4. Organic Dairy is Not the Gold Standard – Dairy cows that are fed an organic diet are better than non organic, but the real gold standard is dairy from pasture raised or grass fed cows.  Cows fed organic grain are still fed an unnatural diet or corn, wheat, and soy.  It’s harder to find grass fed dairy, but the fat content and proteins in the dairy are much better for you.  The other important thing is to make sure its free of antibiotics and hormones.  Some research is now linking the hormones given the cows to the hormone issues in the humans consuming the milk.  It’s not just rBGH either.  Its estrogen, insulin and other hormones that are approved in many products that say no rBGH.  
  5. Understanding What is on the Label – These are some food label definitions from the US Food and Drug Administration.  Note that most of them a based on a per serving basis which can be misleading in many cases.FAT FREE – The product has less than .5 grams of fat per serving

    Zero Grams Trans Fat – The product has less than .5 grams of trans fat per serving

    LOW FAT – The product has 3 grams or less of fat per serving

    REDUCED or LESS FAT – The product has at least 25% less fat per serving than the full-fat version

    LITE or LIGHT – This one is ambiguous and can have a number of meanings:
    -the product has fewer calories or half the fat of the non-light version,
    -the sodium content of a low-calorie, low-fat food is 50 percent less than the non-light version,
    -a food is clearer in color (like light instead of dark corn syrup).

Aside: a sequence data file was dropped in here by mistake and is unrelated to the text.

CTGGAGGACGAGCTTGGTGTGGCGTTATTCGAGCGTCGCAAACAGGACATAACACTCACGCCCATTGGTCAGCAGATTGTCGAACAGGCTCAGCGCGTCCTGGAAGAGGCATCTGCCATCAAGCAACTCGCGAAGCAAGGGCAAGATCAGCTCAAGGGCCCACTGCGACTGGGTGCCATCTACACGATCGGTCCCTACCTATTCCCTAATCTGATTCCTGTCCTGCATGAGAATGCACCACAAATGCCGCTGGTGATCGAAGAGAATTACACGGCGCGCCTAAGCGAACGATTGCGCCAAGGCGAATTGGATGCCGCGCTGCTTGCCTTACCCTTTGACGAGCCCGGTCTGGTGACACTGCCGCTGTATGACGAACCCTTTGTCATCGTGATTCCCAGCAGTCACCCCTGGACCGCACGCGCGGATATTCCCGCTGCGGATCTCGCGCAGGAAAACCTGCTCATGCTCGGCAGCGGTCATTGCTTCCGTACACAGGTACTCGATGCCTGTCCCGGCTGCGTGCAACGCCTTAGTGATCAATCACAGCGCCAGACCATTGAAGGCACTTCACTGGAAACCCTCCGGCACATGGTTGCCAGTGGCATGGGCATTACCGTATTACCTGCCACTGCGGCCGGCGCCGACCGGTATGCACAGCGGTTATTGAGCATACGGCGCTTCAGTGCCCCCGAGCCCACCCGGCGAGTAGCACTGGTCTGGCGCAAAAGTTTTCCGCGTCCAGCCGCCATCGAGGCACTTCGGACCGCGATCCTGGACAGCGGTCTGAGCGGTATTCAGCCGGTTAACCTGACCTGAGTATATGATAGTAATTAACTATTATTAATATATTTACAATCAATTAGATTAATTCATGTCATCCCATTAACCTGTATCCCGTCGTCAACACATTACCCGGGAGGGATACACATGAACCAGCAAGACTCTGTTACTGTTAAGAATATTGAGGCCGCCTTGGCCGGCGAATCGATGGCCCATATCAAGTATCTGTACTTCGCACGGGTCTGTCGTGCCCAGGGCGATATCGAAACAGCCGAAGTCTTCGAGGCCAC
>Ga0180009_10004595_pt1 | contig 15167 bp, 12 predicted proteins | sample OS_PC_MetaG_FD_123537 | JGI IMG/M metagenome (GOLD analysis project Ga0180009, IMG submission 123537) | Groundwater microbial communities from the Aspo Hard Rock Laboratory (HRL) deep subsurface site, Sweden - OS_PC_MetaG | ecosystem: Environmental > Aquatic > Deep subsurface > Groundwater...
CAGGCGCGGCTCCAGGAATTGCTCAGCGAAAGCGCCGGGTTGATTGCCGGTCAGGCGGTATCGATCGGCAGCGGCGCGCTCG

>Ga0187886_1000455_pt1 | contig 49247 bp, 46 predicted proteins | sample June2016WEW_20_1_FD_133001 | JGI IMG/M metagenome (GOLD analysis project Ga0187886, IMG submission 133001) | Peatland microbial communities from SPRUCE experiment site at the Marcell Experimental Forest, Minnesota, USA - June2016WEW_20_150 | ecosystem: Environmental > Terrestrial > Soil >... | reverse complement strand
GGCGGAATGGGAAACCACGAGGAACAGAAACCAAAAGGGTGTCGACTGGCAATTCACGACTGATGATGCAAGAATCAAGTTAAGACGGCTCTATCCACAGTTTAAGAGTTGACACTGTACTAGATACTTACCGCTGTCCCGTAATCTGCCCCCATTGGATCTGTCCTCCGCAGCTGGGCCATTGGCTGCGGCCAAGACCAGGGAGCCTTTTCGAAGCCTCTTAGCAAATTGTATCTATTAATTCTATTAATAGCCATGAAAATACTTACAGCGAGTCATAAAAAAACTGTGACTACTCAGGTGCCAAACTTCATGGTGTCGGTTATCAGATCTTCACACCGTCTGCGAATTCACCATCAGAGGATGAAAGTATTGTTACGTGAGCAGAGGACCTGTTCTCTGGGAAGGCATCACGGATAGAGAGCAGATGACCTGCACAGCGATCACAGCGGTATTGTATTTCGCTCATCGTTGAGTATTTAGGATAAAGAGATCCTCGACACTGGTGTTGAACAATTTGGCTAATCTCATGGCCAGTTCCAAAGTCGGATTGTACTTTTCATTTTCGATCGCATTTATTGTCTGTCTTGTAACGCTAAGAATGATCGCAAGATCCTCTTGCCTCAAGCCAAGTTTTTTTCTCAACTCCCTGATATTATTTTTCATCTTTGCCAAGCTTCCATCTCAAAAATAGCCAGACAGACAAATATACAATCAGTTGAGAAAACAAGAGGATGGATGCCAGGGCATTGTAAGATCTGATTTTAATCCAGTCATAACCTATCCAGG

CALORIE FREE – The product has less than 5 calories per serving

    LOW CALORIE – The product has 40 calories or less per serving

    REDUCED or FEWER CALORIES – The product has at least 25 percent fewer calories per serving than the non-reduced version.

    Front Label Marketing Phrases

    “Fortified”, “enriched”, “added”, “extra”, and “plus” usually mean the food has been altered or processed in some way.

    “Fruit drinks” usually means little or no real fruit and a lot of sugar. Instead look for products that say “100% fruit juice”.

    “Natural” or “made from natural” simply means the manufacturer started with a natural source. Once processed, the food may not resemble anything “natural.”

    “Organically grown,” “organic,” “pesticide-free,” and “no artificial ingredients” say very little about the nutritional value or safety of the product. Trust only those labels that say “certified organically grown.”

    “Sugar-free,” “sugarless,” or “no added sugar” tells you nothing about sugar derivatives or sugar substitutes, which yield just as many calories as table sugar and may be more harmful to you than sugar.

    Ultimately they things you want to see on the front of the label are :

    Gluten Free

    Certified Organic

    Non GMO –  This one is becoming more and more important

    No Trans Fat (double check the ingredients for hydrogenated or partially hydrogenated oils)

    Everything else like carbohydrates, sugars, sweeteners, fats and oils should be investigated on the back.  But like I said from the beginning, if you stick to whole foods, then there are no labels to read and it’s hard to go wrong eating the things nature provided for us.